Thursday, May 04, 2006

History of City Eruvin − Part 2: The Eruv in St. Louis

Continued from part I


Introduction

The Jewish Community of St. Louis

Most of St. Louis’s Jews up until the 1920’s, lived in an area referred to in the press as the Jewish Ghetto. This crowded rectangular area in the near north side of St. Louis, was roughly bounded on the east side by the Mississippi River, on the west side by Grand Avenue, on the north side by Cass Avenue, and on the south side by Delmar Boulevard. By the 1930’s, most Jews had already abandoned the Ghetto by migrating westward, forming an area called the “central corridor.”[43]

From the year 1807, when the first Jew settled in St. Louis until 1925, St. Louis’s Jewish population grew to approximately 55,000.[44] At the time, it had the tenth largest concentration of Jews in the United States.[45] The Jewish population has held steady at fifty-five to sixty thousand since then.[46] The general population in 1890 stood at approximately 452,000 and reached its peak by 1950 at about 857,000; it has since declined considerably.[47]


An Overview of the Controversies

When Rav Rosenfeld came to St. Louis in late 1893, his first order of business was eruvin and mikvaos.[48] He ruled that the area in St. Louis where the Jews lived was encompassed by mechitzos, and that it was permissible to carry therein. Additionally, Rav Rosenfeld published his first kuntres, Tikvas Zechariah, where he declared that the manner in which the existing mikveh was constructed made it unkosher.[49] In his sefer Sho’el Ka’inyan, Rav Jaffe, the baal machsher of the mikveh, lashed out and declared that Rav Rosenfeld’s eruv was not kosher[50] and also refuted the charges leveled against his mikveh.[51] Sometime later, Rav Rosenfeld published a second kuntres also called Tikvas Zechariah elucidating his heter for the eruv.[52] Rav Jaffe then published a rebuttal, Teshuvah KaHalachah VeDivrei Shalom.[53] Judah David Eisenstein wrote of two other halachic conflicts between Rav Jaffe and Rav Rosenfeld.[54] However, this is questionable since the dates of these controversies predate the year that Rav Rosenfeld came to St. Louis.[55]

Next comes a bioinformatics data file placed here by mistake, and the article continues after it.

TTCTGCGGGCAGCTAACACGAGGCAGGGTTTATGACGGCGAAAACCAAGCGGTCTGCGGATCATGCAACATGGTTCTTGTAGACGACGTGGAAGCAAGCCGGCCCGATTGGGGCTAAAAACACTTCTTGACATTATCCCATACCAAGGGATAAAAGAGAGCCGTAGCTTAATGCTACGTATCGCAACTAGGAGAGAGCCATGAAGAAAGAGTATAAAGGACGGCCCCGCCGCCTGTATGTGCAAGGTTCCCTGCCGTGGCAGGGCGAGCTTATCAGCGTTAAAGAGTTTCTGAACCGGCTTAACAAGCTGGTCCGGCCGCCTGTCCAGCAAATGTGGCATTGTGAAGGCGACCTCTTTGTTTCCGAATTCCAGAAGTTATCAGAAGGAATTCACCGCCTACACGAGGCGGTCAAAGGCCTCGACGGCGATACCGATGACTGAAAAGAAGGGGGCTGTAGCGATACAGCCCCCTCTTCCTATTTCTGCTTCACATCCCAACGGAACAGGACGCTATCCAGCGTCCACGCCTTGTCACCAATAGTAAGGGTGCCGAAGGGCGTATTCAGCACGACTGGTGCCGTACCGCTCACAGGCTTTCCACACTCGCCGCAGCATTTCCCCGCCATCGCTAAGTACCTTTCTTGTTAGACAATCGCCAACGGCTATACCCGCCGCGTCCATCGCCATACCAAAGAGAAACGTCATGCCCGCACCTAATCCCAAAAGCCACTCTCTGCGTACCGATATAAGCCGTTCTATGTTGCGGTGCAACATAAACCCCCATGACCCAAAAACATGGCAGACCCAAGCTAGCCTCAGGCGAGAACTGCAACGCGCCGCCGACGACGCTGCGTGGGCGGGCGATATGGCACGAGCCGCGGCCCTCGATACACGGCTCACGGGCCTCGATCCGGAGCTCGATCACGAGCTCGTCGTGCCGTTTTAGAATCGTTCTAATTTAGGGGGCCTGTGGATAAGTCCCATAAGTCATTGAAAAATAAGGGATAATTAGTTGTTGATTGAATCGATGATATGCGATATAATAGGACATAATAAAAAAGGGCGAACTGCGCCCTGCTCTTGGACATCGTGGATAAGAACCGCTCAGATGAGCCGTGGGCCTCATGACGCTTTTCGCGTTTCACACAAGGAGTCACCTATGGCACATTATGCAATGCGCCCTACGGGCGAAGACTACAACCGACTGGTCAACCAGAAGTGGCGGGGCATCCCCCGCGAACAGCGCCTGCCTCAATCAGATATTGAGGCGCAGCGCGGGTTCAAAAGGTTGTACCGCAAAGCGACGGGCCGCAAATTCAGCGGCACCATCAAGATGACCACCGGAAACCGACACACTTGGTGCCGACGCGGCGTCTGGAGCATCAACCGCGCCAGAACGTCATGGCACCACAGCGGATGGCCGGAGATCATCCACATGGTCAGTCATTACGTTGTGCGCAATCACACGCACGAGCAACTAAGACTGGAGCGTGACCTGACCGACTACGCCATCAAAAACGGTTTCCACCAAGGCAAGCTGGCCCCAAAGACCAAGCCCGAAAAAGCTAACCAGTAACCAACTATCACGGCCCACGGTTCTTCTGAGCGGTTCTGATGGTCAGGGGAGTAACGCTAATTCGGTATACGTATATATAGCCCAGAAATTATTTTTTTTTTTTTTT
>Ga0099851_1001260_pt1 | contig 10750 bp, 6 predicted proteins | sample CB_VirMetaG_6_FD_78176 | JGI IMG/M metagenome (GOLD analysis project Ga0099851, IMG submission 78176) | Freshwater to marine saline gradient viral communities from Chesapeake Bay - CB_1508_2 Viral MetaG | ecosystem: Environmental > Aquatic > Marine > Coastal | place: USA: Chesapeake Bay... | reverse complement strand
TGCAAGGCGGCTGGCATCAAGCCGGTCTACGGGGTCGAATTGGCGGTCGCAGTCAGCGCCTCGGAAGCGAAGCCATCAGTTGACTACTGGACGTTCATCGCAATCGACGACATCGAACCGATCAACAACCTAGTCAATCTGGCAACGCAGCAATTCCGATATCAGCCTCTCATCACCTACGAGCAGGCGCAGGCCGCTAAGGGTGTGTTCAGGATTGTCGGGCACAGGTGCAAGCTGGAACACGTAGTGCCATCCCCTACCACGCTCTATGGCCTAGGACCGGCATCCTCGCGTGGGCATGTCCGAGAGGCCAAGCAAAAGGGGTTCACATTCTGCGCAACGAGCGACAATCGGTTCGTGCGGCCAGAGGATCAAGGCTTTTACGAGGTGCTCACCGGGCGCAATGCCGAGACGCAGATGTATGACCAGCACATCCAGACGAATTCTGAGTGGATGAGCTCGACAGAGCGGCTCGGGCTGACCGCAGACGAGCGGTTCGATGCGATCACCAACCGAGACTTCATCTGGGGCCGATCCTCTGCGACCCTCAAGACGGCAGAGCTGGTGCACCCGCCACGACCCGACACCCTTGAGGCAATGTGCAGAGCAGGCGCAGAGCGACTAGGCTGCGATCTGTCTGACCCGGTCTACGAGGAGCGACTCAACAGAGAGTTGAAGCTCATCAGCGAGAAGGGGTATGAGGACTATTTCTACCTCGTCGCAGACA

[43] Zion in the Valley, vol. 2 pp. 29, 46.
[44] Ibid., p. 28 n34.
[45] After New York, Chicago, Philadelphia, Boston, Cleveland, Detroit, Baltimore, Newark tied with Los Angeles, and Pittsburgh (American Jewish Yearbook, 1928-1929 pp. 180-196).
[46] Zion in the Valley, vol. 2 p. 28, n34.
[47] See United States Census, 1890, 1950. As we shall see further, there was a disagreement regarding the actual population in the 1890’s (see notes 57, 135, 175).
[48] Regarding eruvin see Tikvas Zechariah, vol. 2 preface p. {5}, and on the subject of mikveh see ibid., vol. 1 pp. 3-7.
[49] Tikvas Zechariah, vol. 1 pp. 3-7 (see note 51).
[50] Sho’el Ka’inyan, pp. {1-12} 1-23.
[51] Ibid., pp. 24-{23} 45, 204-227. The main issue surrounding the use of this mikveh was whether it was regarded as tevilla b’keili. Rav Jaffe, the baal machsher of the mikveh, retorted that Rav Rosenfeld had never seen the workings of the mikveh to make such an assumption and was instead relying on the word of untrustworthy people. Therefore, Rav Jaffe declared he would not allow Rav Rosenfeld to step into the mikveh at all (ibid., p. {114} 227).
Rav Jaffe wrote his defense of his mikveh in January of 1894 (ibid., p. {19} 37) but the sefer was not published until 1895 (see ibid., title page). The Kuntres Tikvas Zechariah, vol. 1 on the subject of mikveh could not have been written earlier then February of 1894 (see introduction, p. 7) but was published soon afterwards. Since the Tikvas Zechariah on the subject of mikveh was published first, Rav Jaffe was able to peruse it and insert in his Sho’el Ka’inyan (pp. 204-227) along with his earlier original defense, an actual word for word rebuttal.
[52] Rav Rosenfeld’s Tikvas Zechariah, vol. 2, illuminating his heter for an eruv, was not published until 1896 (see ibid., preface p. {6}) while Rav Jaffe’s Sho’el Ka’inyan, where he first argued against Rav Rosenfeld’s eruv, was already published in 1895 (see title page). Since Rav Rosenfeld published his heter for his eruv after Rav Jaffe printed his arguments against the eruv, Rav Jaffe later inserted an Addendum in to his Sho’el Ka’inyan, called Rishfei Eish, where he disputed Tikvas Zechariah, vol. 2. Later when Rav Jaffe published a second kuntres called Teshuvah KaHalachah VeDivrei Shalom in 1896 (see title page, and note 142) he included in it the Addendum (pp. {15-16} 29-32) along with more material against the Tikvas Zechariah, vol. 2.